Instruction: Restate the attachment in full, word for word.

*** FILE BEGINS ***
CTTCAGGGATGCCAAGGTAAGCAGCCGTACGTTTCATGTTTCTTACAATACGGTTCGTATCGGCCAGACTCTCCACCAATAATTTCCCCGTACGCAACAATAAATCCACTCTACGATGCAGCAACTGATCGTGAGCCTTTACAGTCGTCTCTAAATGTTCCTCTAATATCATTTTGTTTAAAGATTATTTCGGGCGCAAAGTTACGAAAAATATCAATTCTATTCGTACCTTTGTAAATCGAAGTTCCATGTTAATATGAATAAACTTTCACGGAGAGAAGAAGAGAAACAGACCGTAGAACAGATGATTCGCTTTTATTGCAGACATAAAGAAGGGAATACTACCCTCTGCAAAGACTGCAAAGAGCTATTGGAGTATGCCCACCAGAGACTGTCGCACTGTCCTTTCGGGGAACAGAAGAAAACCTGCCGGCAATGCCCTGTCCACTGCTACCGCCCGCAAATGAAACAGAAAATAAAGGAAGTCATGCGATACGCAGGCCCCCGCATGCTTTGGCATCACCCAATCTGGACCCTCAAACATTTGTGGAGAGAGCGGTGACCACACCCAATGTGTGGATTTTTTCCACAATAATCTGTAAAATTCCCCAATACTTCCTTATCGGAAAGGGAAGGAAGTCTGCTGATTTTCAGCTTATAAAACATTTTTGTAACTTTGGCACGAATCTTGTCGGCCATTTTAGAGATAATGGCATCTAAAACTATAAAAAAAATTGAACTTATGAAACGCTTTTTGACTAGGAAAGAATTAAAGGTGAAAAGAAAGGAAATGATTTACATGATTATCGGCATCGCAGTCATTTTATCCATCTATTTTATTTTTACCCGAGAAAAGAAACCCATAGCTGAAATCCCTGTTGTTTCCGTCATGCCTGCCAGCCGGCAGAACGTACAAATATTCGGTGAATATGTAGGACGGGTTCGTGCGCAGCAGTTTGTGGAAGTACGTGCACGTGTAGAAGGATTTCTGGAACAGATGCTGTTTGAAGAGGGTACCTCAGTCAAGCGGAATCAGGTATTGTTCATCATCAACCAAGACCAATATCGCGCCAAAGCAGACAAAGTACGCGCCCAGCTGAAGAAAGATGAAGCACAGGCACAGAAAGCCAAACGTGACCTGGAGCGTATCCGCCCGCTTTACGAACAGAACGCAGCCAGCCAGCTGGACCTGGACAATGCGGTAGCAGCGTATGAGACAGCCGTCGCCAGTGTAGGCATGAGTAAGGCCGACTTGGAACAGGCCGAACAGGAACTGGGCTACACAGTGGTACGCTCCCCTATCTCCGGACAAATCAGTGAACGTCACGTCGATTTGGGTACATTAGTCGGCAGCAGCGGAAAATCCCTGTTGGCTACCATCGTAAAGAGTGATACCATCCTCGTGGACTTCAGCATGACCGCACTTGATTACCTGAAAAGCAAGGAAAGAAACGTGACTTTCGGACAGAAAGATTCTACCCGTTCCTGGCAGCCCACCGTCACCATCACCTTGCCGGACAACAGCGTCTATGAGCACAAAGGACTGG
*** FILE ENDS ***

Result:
CTTCAGGGATGCCAAGGTAAGCAGCCGTACGTTTCATGTTTCTTACAATACGGTTCGTATCGGCCAGACTCTCCACCAATAATTTCCCCGTACGCAACAATAAATCCACTCTACGATGCAGCAACTGATCGTGAGCCTTTACAGTCGTCTCTAAATGTTCCTCTAATATCATTTTGTTTAAAGATTATTTCGGGCGCAAAGTTACGAAAAATATCAATTCTATTCGTACCTTTGTAAATCGAAGTTCCATGTTAATATGAATAAACTTTCACGGAGAGAAGAAGAGAAACAGACCGTAGAACAGATGATTCGCTTTTATTGCAGACATAAAGAAGGGAATACTACCCTCTGCAAAGACTGCAAAGAGCTATTGGAGTATGCCCACCAGAGACTGTCGCACTGTCCTTTCGGGGAACAGAAGAAAACCTGCCGGCAATGCCCTGTCCACTGCTACCGCCCGCAAATGAAACAGAAAATAAAGGAAGTCATGCGATACGCAGGCCCCCGCATGCTTTGGCATCACCCAATCTGGACCCTCAAACATTTGTGGAGAGAGCGGTGACCACACCCAATGTGTGGATTTTTTCCACAATAATCTGTAAAATTCCCCAATACTTCCTTATCGGAAAGGGAAGGAAGTCTGCTGATTTTCAGCTTATAAAACATTTTTGTAACTTTGGCACGAATCTTGTCGGCCATTTTAGAGATAATGGCATCTAAAACTATAAAAAAAATTGAACTTATGAAACGCTTTTTGACTAGGAAAGAATTAAAGGTGAAAAGAAAGGAAATGATTTACATGATTATCGGCATCGCAGTCATTTTATCCATCTATTTTATTTTTACCCGAGAAAAGAAACCCATAGCTGAAATCCCTGTTGTTTCCGTCATGCCTGCCAGCCGGCAGAACGTACAAATATTCGGTGAATATGTAGGACGGGTTCGTGCGCAGCAGTTTGTGGAAGTACGTGCACGTGTAGAAGGATTTCTGGAACAGATGCTGTTTGAAGAGGGTACCTCAGTCAAGCGGAATCAGGTATTGTTCATCATCAACCAAGACCAATATCGCGCCAAAGCAGACAAAGTACGCGCCCAGCTGAAGAAAGATGAAGCACAGGCACAGAAAGCCAAACGTGACCTGGAGCGTATCCGCCCGCTTTACGAACAGAACGCAGCCAGCCAGCTGGACCTGGACAATGCGGTAGCAGCGTATGAGACAGCCGTCGCCAGTGTAGGCATGAGTAAGGCCGACTTGGAACAGGCCGAACAGGAACTGGGCTACACAGTGGTACGCTCCCCTATCTCCGGACAAATCAGTGAACGTCACGTCGATTTGGGTACATTAGTCGGCAGCAGCGGAAAATCCCTGTTGGCTACCATCGTAAAGAGTGATACCATCCTCGTGGACTTCAGCATGACCGCACTTGATTACCTGAAAAGCAAGGAAAGAAACGTGACTTTCGGACAGAAAGATTCTACCCGTTCCTGGCAGCCCACCGTCACCATCACCTTGCCGGACAACAGCGTCTATGAGCACAAAGGACTGG